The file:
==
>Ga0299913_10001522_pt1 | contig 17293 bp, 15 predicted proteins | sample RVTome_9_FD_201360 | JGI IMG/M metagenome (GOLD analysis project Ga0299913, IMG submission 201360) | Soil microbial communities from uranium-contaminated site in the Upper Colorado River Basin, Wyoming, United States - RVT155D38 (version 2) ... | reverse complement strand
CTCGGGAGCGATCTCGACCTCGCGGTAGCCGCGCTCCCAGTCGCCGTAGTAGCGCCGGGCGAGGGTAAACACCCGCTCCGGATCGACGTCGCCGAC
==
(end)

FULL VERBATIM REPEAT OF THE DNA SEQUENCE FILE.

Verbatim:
>Ga0299913_10001522_pt1 | contig 17293 bp, 15 predicted proteins | sample RVTome_9_FD_201360 | JGI IMG/M metagenome (GOLD analysis project Ga0299913, IMG submission 201360) | Soil microbial communities from uranium-contaminated site in the Upper Colorado River Basin, Wyoming, United States - RVT155D38 (version 2) ... | reverse complement strand
CTCGGGAGCGATCTCGACCTCGCGGTAGCCGCGCTCCCAGTCGCCGTAGTAGCGCCGGGCGAGGGTAAACACCCGCTCCGGATCGACGTCGCCGAC